By Paul Sanford
On Boxing Day 2003, a massive earthquake struck Bam at 5.26 in the morning. About 50,000 people were killed, and many thousands injured. The most famous city walls in the world, the Bam citadel or Arg, 2500 years old, were very badly damaged.
later, there is so much evidence of what happened in those few seconds. Some buildings are left as they stood on
that morning, collapsed and useless.
Others are being slowly repaired.
All around there are containers and portable buildings, which people are
living in and trying to continue life from. The tents and the immediate aid have
disappeared but long term help has been slow to materialise. There are some new projects being built
by outside agencies. Some new
buildings have been constructed, and some are awaiting completion. The population of the city has increased
massively as many people have moved to get work here, putting further strain on
a weakened infrastructure. The
citadel is being slowly rebuilt with international help, but many peoples lives
were wrecked on that day, with permanent injuries.
Naghshineh and his company, the Targetfollow Group, in a joint
project with Operation Mercy, a
Swedish charity organisation are constructing a centre and adjoining business
unit and an internet café to help people with spinal cord injuries to lead a
more normal life and help them raise money for the centre. The Popli Khalatbari Charitable Foundation
is assisting with this project.
Reza Memary is 38 years old and says that he was sleeping when the earthquake hit and a steel roof beam fell on his back. It broke his spine and severed his spinal cord. He had spine surgery and had a platinum rod inserted in his back. He is paralysed from the waist down.
“I lost my wife, child, mother, father, brother and two sisters with their children. This was apart from the other relatives that I lost in the earthquake”, he says.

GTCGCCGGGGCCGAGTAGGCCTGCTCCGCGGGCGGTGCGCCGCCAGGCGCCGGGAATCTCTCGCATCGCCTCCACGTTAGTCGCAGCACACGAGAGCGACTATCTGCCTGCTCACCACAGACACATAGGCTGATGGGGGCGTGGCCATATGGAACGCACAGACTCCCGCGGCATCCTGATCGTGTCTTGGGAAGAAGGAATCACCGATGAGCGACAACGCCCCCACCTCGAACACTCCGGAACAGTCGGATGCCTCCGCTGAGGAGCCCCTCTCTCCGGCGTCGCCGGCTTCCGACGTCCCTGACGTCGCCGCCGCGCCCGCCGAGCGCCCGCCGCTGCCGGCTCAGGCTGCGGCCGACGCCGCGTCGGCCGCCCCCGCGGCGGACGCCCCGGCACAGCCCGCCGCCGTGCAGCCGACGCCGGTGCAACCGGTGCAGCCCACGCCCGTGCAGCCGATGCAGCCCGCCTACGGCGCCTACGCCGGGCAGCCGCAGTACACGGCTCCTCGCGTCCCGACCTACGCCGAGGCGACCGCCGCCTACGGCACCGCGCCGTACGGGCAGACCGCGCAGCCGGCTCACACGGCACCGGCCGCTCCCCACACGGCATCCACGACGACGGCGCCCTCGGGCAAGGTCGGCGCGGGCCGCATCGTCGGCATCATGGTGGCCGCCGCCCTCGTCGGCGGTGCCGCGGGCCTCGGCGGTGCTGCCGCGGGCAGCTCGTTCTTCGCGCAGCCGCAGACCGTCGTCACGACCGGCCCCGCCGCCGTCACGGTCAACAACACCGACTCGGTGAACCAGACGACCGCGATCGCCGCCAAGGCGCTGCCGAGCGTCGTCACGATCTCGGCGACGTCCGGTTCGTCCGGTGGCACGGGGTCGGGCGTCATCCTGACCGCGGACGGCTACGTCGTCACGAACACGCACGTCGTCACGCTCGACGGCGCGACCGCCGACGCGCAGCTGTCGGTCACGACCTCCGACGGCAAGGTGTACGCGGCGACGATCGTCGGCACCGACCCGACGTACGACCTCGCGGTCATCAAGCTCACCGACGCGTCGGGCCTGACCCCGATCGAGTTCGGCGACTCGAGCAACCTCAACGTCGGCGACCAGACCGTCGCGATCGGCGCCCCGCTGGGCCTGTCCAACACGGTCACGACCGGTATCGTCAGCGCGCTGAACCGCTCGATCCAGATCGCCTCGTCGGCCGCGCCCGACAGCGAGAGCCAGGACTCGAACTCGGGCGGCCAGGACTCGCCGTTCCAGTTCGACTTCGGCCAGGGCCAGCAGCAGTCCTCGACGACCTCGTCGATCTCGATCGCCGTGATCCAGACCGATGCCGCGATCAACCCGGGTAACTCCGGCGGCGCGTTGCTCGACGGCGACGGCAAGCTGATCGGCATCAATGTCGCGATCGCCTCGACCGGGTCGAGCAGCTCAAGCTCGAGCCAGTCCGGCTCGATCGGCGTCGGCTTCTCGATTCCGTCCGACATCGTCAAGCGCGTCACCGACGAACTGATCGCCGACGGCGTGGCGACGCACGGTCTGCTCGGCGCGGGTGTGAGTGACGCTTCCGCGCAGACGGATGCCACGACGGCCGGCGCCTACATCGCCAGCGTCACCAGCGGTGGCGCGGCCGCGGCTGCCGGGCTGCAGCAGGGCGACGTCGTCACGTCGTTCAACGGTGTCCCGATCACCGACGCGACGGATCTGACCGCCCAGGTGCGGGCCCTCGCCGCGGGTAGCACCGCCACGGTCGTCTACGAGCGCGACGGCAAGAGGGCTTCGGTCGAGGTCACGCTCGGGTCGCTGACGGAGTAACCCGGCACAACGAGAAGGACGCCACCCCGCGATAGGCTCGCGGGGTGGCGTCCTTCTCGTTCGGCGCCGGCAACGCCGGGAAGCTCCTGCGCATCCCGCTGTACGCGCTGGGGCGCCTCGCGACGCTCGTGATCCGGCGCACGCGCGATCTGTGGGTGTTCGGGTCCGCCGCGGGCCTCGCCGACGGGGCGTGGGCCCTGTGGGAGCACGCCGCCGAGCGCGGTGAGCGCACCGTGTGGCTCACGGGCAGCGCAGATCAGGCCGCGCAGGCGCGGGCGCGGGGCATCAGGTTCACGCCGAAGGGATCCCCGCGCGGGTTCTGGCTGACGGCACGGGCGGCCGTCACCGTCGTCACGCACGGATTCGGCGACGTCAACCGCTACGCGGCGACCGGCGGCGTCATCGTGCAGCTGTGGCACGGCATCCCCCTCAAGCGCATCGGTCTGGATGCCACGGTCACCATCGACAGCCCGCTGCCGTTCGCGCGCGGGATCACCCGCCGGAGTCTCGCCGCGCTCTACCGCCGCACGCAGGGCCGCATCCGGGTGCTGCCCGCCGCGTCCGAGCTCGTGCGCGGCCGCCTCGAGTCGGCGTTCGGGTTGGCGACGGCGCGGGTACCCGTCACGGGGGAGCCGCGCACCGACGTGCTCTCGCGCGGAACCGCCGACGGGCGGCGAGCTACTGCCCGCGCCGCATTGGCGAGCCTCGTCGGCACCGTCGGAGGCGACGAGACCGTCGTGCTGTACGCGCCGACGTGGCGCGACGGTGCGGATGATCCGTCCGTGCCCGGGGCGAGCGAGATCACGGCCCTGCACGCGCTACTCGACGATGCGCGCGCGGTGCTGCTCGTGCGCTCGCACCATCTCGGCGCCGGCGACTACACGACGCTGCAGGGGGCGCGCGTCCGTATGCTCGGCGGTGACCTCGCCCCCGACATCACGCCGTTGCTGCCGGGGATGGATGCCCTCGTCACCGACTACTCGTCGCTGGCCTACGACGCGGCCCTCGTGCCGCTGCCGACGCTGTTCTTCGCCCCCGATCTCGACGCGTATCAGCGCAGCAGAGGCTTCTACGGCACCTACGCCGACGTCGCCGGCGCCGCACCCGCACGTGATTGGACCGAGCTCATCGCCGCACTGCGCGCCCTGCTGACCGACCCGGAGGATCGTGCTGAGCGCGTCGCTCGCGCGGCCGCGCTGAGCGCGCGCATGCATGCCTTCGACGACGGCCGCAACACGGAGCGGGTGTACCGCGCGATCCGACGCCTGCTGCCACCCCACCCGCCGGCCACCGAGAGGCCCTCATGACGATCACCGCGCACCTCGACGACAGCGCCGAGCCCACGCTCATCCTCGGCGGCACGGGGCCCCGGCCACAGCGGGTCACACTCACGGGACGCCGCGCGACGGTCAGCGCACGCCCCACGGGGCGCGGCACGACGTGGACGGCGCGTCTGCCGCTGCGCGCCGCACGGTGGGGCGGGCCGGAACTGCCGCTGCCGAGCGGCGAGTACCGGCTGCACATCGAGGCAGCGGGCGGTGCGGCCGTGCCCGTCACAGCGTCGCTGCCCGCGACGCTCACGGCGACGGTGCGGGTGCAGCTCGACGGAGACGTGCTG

He was a baker before the earthquake, but now he is jobless and has no source of income. Reza lives with his younger sister now and he wishes he could walk and go to work again.
He has had
bedsores and sores on his heels for the past 25 months and wasn’t able to attend
Operation Mercy classes. He says
that he needs special medicine for his bedsores and also a water heater for the
Hassan Afsari is from
His uncle, and two daughters-in-law died in the earthquake, and he lost so many other relatives. His father died before the earthquake and he doesn’t have any source of income. Hassan attended the Operation Mercy glim (carpet - kilim) weaving classes but he couldn’t continue because of his bed sores.
People who were
severely injured in the earthquake not only lost their homes and loved ones but
are now facing the future with permanent disabilities, making it difficult to
find a livelihood. The Imam
Reza Spinal Cord Injury Centre caters to more than 300 patients. Most are outpatients who visit the
centre for physiotherapy and other help as needed. Operation Mercy is also working with the
20 plus inpatients living at the centre.
They are coordinating training projects in sewing, computer skills and
handicrafts. English classes are also offered to the inpatients and their family
Together with the new building the Spinal Cord Injury Centre is providing many with hope, skills training and a means of supporting themselves in the future.
... Payvand News - 2/6/07 ... --